The Critical 'I'

Read. React. Repeat.

Monday, July 28, 2003

nap attack
It's co-opt time as Roxio Inc. is rolling out the second coming of Napster. Roxio bought up the assets of the defunct Napster at auction for $5 million. I seem to recall that some online porn company was intending to buy them too; I wonder if they drove up the price?

I can't help but marvel at how the former scourge of the music industry is now going to serve as one of its legitimate sales channels. It's kind of like if Mao Tse-tung or Lenin suddenly were hired as sales directors for General Motors.

The mention that there's some lingering "nostalgia" for Napster seemed strange to me at first, but upon thinking about it, it makes some sense. Napster built up a good amount of brand identity while it was around; indeed, for tons of people, "Napster" became synonymous with downloading free music. By bringing it back as a pay-for service, it could attract former users who have been cool to other digital music sales. Not only that, but when those users see that Napster is no longer free, it could impart upon them that paying for music is the new way to play when getting music online. Services like Pressplay were born "dirty", in that they were pay-for to begin with, and that helped keep people away from them (that and the idiotic use restrictions they placed on their music files). But Napster's "bad boy" roots probably gives it the street cred it needs to be successful ultimately, even in it's legitimized reincarnation. (Keep in mind, I'm talking about the effect on those filesharing users who are not particularly tech-savvy, and don't follow the industry news; it's easy to forget, but those people are the market majority.)

Obviously, if Napster 2.0 is successful, that could make it more appealing for other filesharing services like Kazaa and Grokster to sell out before the noose closes on them. With the RIAA stepping up its efforts to stamp out filesharing, things could get untenable for those services in the near term, in two ways:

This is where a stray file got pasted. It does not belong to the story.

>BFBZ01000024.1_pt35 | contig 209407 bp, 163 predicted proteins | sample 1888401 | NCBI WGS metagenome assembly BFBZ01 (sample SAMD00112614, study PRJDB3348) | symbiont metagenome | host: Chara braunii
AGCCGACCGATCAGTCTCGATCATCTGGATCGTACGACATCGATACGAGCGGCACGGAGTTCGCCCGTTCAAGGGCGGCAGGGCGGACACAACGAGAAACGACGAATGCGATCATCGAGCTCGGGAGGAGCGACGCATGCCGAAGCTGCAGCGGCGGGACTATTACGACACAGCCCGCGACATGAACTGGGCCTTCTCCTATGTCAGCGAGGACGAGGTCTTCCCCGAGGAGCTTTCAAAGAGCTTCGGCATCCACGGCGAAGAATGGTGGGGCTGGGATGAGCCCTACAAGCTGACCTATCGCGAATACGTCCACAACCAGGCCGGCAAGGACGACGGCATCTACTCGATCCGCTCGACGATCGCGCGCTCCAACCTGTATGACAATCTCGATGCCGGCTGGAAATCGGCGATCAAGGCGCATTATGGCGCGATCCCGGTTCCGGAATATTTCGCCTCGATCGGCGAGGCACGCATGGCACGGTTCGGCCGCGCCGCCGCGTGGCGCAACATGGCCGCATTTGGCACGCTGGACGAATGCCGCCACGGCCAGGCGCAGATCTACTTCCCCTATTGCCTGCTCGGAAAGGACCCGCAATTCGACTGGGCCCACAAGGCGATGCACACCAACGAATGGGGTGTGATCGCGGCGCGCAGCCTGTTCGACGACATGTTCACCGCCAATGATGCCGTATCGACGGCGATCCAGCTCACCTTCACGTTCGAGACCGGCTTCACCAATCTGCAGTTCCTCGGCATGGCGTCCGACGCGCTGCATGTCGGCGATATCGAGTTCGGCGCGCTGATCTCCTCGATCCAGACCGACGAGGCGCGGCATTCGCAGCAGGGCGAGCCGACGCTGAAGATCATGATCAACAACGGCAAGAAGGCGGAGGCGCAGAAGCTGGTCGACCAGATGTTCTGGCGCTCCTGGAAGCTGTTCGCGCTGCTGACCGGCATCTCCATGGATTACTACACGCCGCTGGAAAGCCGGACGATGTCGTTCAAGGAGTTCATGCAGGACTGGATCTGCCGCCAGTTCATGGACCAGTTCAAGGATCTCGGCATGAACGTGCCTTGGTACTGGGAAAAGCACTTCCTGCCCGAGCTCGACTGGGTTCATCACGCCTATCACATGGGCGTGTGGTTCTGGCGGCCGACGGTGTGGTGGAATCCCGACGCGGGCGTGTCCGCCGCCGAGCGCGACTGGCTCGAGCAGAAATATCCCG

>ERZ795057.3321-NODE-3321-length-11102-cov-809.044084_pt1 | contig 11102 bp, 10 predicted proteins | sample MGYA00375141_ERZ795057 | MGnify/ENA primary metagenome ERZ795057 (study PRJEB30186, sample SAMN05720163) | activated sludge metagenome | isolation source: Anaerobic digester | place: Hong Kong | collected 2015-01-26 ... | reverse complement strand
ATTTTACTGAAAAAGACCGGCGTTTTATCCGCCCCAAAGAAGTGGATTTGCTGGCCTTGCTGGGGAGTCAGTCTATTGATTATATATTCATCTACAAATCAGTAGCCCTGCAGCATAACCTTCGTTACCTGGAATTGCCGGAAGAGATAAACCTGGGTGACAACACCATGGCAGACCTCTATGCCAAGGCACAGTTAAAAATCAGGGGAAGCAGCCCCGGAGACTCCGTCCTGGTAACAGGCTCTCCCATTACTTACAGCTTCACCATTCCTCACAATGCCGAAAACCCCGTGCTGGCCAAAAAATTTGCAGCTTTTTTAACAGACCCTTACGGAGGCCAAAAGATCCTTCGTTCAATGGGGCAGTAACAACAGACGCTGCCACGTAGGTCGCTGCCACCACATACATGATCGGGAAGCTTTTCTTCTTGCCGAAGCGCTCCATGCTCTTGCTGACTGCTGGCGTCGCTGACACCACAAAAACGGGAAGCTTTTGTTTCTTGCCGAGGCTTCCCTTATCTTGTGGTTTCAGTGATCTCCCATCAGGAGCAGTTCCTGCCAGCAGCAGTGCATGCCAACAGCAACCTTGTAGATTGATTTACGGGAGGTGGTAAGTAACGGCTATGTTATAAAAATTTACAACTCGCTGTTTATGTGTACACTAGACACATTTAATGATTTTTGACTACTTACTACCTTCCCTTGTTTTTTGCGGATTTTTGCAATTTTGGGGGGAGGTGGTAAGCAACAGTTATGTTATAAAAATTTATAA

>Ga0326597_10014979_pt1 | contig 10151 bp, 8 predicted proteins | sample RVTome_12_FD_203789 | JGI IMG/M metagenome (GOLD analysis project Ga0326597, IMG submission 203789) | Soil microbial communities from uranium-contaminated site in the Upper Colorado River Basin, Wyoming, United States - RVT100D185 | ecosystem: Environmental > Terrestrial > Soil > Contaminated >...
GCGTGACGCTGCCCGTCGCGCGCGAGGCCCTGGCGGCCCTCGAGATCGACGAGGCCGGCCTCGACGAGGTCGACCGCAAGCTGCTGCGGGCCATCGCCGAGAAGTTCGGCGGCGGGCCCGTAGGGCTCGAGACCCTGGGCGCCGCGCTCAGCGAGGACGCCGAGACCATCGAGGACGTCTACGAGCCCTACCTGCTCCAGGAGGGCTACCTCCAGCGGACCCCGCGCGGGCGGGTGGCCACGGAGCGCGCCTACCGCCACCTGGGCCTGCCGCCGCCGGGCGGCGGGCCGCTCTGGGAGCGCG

- The services themselves would be targeted by the industry with neverending legal challenges, which even if won, would be a big drain of time and money;

- As more users start to abandon the services (out of fear of litigation), the very thing that makes those services work would dwindle--i.e., a large number of computers with large numbers of files available for copying; if the number of Kazaa users logged on at any one time drops from millions to tens of thousands, or less, the library of songs available shrinks drastically.

Given this, it would make sense for their owners to bail out in the best possible scenario; that would be to sell to someone who would want to emulate the Napster 2.0 model by trading on a well-known brand that has millions (in the case of Kazaa) of users. Even if most of those users don't fall for the shift from free to pay, there'll still be a significant number of users that will, and it's better than starting from zero.